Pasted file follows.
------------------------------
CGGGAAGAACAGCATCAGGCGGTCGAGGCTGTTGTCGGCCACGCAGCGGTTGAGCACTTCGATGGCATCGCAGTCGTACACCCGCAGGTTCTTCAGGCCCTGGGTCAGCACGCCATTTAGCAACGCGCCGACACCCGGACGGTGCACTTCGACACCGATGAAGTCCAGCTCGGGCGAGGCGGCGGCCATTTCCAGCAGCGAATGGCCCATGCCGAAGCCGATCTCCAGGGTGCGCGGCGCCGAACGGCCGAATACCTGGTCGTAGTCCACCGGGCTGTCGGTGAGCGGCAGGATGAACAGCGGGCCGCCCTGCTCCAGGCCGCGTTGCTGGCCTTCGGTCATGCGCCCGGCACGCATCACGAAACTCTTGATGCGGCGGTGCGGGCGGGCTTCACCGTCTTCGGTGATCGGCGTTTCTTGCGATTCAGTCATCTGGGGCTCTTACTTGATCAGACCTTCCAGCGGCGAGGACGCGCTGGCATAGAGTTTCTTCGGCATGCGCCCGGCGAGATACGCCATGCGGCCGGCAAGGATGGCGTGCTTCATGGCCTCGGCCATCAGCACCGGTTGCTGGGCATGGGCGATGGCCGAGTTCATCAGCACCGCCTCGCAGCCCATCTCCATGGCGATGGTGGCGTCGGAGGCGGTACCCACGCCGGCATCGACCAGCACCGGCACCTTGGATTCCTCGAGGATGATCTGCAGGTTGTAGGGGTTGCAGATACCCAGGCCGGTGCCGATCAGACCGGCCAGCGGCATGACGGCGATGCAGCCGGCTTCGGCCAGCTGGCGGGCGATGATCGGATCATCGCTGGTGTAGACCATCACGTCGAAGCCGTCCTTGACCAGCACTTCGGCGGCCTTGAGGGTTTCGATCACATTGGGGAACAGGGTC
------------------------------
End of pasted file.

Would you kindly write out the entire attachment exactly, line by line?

CGGGAAGAACAGCATCAGGCGGTCGAGGCTGTTGTCGGCCACGCAGCGGTTGAGCACTTCGATGGCATCGCAGTCGTACACCCGCAGGTTCTTCAGGCCCTGGGTCAGCACGCCATTTAGCAACGCGCCGACACCCGGACGGTGCACTTCGACACCGATGAAGTCCAGCTCGGGCGAGGCGGCGGCCATTTCCAGCAGCGAATGGCCCATGCCGAAGCCGATCTCCAGGGTGCGCGGCGCCGAACGGCCGAATACCTGGTCGTAGTCCACCGGGCTGTCGGTGAGCGGCAGGATGAACAGCGGGCCGCCCTGCTCCAGGCCGCGTTGCTGGCCTTCGGTCATGCGCCCGGCACGCATCACGAAACTCTTGATGCGGCGGTGCGGGCGGGCTTCACCGTCTTCGGTGATCGGCGTTTCTTGCGATTCAGTCATCTGGGGCTCTTACTTGATCAGACCTTCCAGCGGCGAGGACGCGCTGGCATAGAGTTTCTTCGGCATGCGCCCGGCGAGATACGCCATGCGGCCGGCAAGGATGGCGTGCTTCATGGCCTCGGCCATCAGCACCGGTTGCTGGGCATGGGCGATGGCCGAGTTCATCAGCACCGCCTCGCAGCCCATCTCCATGGCGATGGTGGCGTCGGAGGCGGTACCCACGCCGGCATCGACCAGCACCGGCACCTTGGATTCCTCGAGGATGATCTGCAGGTTGTAGGGGTTGCAGATACCCAGGCCGGTGCCGATCAGACCGGCCAGCGGCATGACGGCGATGCAGCCGGCTTCGGCCAGCTGGCGGGCGATGATCGGATCATCGCTGGTGTAGACCATCACGTCGAAGCCGTCCTTGACCAGCACTTCGGCGGCCTTGAGGGTTTCGATCACATTGGGGAACAGGGTC